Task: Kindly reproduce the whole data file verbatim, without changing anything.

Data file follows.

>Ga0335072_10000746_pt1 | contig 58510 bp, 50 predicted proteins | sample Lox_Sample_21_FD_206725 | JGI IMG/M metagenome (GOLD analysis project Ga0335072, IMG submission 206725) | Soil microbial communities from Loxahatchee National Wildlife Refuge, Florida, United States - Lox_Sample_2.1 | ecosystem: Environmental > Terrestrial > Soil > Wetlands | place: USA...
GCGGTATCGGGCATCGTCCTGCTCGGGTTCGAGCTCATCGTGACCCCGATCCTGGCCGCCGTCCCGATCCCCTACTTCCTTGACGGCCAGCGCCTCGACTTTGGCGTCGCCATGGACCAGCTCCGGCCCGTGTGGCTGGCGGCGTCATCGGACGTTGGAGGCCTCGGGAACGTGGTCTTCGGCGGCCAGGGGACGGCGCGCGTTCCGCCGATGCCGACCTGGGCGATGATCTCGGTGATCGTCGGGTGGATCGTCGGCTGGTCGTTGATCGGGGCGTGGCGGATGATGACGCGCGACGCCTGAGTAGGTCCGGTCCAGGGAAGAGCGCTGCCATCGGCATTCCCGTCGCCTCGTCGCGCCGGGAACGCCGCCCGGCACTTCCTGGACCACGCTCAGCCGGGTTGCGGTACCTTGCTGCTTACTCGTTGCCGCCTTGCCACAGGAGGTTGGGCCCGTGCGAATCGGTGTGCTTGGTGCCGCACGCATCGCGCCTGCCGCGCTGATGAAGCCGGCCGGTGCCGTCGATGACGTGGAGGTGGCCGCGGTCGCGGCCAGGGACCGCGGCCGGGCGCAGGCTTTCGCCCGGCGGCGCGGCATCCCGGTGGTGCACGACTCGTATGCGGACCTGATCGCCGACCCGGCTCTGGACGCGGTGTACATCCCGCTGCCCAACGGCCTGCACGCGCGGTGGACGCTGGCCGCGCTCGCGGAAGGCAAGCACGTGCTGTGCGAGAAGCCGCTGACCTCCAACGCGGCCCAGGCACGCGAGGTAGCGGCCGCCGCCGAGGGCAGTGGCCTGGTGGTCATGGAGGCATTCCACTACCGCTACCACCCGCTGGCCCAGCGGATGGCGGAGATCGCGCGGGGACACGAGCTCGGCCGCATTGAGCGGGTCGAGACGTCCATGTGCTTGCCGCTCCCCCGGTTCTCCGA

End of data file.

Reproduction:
>Ga0335072_10000746_pt1 | contig 58510 bp, 50 predicted proteins | sample Lox_Sample_21_FD_206725 | JGI IMG/M metagenome (GOLD analysis project Ga0335072, IMG submission 206725) | Soil microbial communities from Loxahatchee National Wildlife Refuge, Florida, United States - Lox_Sample_2.1 | ecosystem: Environmental > Terrestrial > Soil > Wetlands | place: USA...
GCGGTATCGGGCATCGTCCTGCTCGGGTTCGAGCTCATCGTGACCCCGATCCTGGCCGCCGTCCCGATCCCCTACTTCCTTGACGGCCAGCGCCTCGACTTTGGCGTCGCCATGGACCAGCTCCGGCCCGTGTGGCTGGCGGCGTCATCGGACGTTGGAGGCCTCGGGAACGTGGTCTTCGGCGGCCAGGGGACGGCGCGCGTTCCGCCGATGCCGACCTGGGCGATGATCTCGGTGATCGTCGGGTGGATCGTCGGCTGGTCGTTGATCGGGGCGTGGCGGATGATGACGCGCGACGCCTGAGTAGGTCCGGTCCAGGGAAGAGCGCTGCCATCGGCATTCCCGTCGCCTCGTCGCGCCGGGAACGCCGCCCGGCACTTCCTGGACCACGCTCAGCCGGGTTGCGGTACCTTGCTGCTTACTCGTTGCCGCCTTGCCACAGGAGGTTGGGCCCGTGCGAATCGGTGTGCTTGGTGCCGCACGCATCGCGCCTGCCGCGCTGATGAAGCCGGCCGGTGCCGTCGATGACGTGGAGGTGGCCGCGGTCGCGGCCAGGGACCGCGGCCGGGCGCAGGCTTTCGCCCGGCGGCGCGGCATCCCGGTGGTGCACGACTCGTATGCGGACCTGATCGCCGACCCGGCTCTGGACGCGGTGTACATCCCGCTGCCCAACGGCCTGCACGCGCGGTGGACGCTGGCCGCGCTCGCGGAAGGCAAGCACGTGCTGTGCGAGAAGCCGCTGACCTCCAACGCGGCCCAGGCACGCGAGGTAGCGGCCGCCGCCGAGGGCAGTGGCCTGGTGGTCATGGAGGCATTCCACTACCGCTACCACCCGCTGGCCCAGCGGATGGCGGAGATCGCGCGGGGACACGAGCTCGGCCGCATTGAGCGGGTCGAGACGTCCATGTGCTTGCCGCTCCCCCGGTTCTCCGA